How to read a book fast for school?
Boy if I had this blog post when I was in high school or college, I’d be blazing through my classes.
But after nearly 22 years of schooling (high school, college, and med school) I have finally figured out how to read a book fast for school.
In this post, I’m going to be sharing with you actual strategies you can take away immediately and get your assigned reading quicker.
Are you ready?
Let’s get into it!
How Fast Does The Average College Student Read?
Before we learn how to read a book fast for school, let’s quickly talk about what’s fast and what’s slow.
The average human reads at about 250 words per minutes. That means you can finish a 200-page book (roughly 50,000 words) in 4 hours.
The average college student tends to read a bit faster – near 350 words per minute.
That means that the same 200-page book may take you about 2.5 hours.
Now, this number will change depending on what you’re reading of course. (I was never able to read my biology text in 2.5 hours – that would be nice though)
How To Read A Book Faster For School:
So now that you know what the typical reading speed is for a student, let’s talk about some strategies you can use to read a book fast for school!
It’s a safe assumption that you likely will have to remember what you’re reading for school.
You may have a test or a paper on your book or textbook chapter.
So while we may want to read the book fast – we still have to focus on understanding.
That’s why I want to talk about Strategic Marking.
What is Strategic Marking?
If you want to learn how to read a book faster while retaining what you read – then strategic marking is a great strategy.
Here’s how it works.
Keep a pen or pencil nearby as you’re reading your text.
If you find a topic which you consider to be important, thought-provoking, and relevant for a test or class discussion – put a small mark right next to it on the far left margin.
These are typically the sentences you’ll read a few times because your brain recognizes them to be important.
But for now, just put a mark and move on. Continue to do so for the rest of your reading.
Now at the very end, come back and evaluate all your markings.
Ask yourself what made you mark that paragraph or line?
You can then either annotate right next to the marking (if the book is yours) or take notes in a separate notebook or word document.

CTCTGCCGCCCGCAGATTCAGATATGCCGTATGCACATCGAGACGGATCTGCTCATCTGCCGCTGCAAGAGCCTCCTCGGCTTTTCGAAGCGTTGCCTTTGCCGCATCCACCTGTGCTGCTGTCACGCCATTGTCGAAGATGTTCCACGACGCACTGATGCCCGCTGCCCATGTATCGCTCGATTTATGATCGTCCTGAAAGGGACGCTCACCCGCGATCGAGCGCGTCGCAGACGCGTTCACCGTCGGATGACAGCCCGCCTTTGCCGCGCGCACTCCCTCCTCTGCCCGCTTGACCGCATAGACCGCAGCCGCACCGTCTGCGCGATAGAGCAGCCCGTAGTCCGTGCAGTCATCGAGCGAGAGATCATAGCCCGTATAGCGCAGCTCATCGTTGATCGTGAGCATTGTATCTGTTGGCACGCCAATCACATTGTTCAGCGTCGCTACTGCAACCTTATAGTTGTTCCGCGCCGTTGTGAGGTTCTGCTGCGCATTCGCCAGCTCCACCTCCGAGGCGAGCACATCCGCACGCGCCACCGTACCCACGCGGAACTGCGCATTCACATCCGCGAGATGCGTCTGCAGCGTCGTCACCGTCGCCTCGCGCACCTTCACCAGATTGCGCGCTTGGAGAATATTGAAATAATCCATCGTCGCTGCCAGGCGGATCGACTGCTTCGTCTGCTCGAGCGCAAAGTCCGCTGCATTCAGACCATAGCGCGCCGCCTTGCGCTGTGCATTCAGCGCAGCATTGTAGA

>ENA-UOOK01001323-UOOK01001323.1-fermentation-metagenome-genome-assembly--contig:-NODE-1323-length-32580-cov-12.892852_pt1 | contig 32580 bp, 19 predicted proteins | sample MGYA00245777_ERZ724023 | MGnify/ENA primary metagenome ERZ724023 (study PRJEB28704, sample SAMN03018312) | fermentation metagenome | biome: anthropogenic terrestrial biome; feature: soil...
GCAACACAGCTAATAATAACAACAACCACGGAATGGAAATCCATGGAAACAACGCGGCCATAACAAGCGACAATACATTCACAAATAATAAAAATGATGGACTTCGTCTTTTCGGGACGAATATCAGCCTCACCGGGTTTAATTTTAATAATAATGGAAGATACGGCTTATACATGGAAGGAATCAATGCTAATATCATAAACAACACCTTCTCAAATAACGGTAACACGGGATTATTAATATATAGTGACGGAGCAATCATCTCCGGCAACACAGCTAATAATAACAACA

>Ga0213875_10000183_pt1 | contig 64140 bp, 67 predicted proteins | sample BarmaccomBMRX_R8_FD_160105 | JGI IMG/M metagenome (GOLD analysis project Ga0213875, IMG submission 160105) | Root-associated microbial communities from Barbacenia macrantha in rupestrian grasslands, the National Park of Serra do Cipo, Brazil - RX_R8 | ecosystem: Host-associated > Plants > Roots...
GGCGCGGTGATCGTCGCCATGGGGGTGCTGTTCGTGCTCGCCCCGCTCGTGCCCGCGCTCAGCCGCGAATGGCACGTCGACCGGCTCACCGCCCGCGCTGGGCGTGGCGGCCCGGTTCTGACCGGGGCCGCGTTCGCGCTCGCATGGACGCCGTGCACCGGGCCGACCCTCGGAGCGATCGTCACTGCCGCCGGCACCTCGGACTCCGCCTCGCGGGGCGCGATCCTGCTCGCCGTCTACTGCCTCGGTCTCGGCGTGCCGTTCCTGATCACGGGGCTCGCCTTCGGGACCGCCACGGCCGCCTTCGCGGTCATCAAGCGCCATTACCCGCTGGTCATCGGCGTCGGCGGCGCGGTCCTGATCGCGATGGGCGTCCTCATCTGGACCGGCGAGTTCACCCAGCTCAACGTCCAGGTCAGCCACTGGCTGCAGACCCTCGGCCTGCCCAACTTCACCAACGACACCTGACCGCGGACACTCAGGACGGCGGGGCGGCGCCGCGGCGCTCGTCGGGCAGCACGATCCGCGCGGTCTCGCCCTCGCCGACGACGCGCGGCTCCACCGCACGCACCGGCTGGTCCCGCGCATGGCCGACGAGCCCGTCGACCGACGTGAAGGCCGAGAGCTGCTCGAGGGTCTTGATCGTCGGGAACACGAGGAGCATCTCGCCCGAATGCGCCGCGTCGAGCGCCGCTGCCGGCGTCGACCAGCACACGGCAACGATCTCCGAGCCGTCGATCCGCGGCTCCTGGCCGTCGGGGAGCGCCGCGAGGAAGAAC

Why Strategic Marking Helps You Read Faster
On the surface strategic marking may not seem that strategic, but here’s why it’s so effective and how it can help you read a book fast for school.
During typical reading our brains will bounce back and forth between reading, taking notes, memorizing, and comprehension.
Over a long study session – this leads to inefficiencies. We get distracted, confused, and often have to go back several times to understand what we just read.
When you’re using strategic marking you’re really only focusing on reading and being on the lookout for important topics.
But we’re not going to worry about memorizing or taking notes now – that’s for later.
Then when you’re done reading you can then go back to your markings and focus on learning and note-taking.
It adds to the efficiency.
I did this throughout my medical training and it would help me read through a 30 page (dense) chapter in just under an hour.
So try it yourself next time you have to read fast for school or college.
Now we can’t talk about reading faster for school without talking about speed reading.
Speed reading often gets a bad rep. It’s considered to be fake reading.
But in reality, it’s just reading with correct form.
Think about an athlete such as a basketball player or runner. All of us can shoot a ball or go for a run. But it’s only once we develop a good form that we start to see true results (accuracy and speed).
The same goes for reading.
The truth is we weren’t taught to read correctly. Well at least according to how our brain wants to read.
We grew up looking at each letter and word and sounded out each syllable. Then we moved to silent reading once we became comfortable not having to read out loud.
But our brains don’t naturally read one word at a time.
Instead, our brain reads words as blocks at a time. It can look at several at a time and derive meaning with little effort.
Let’s see this effect in action.
Read the following sentence by looking at the middle of the sentence only.
I am a fast reader.
Now you may have noticed that your brain was able to pick up on all the words in the sentence even though you were looking somewhere between “a” and “fast”.
Second, you may have derived meaning without having to sound out each word in your head. This is called subvocalization and it slows down our reading. (Learn how to read faster by minimizing subvocalization here).
These were just two principles of speed reading (correct form) which can help you read faster.
How To Use Speed Reading In School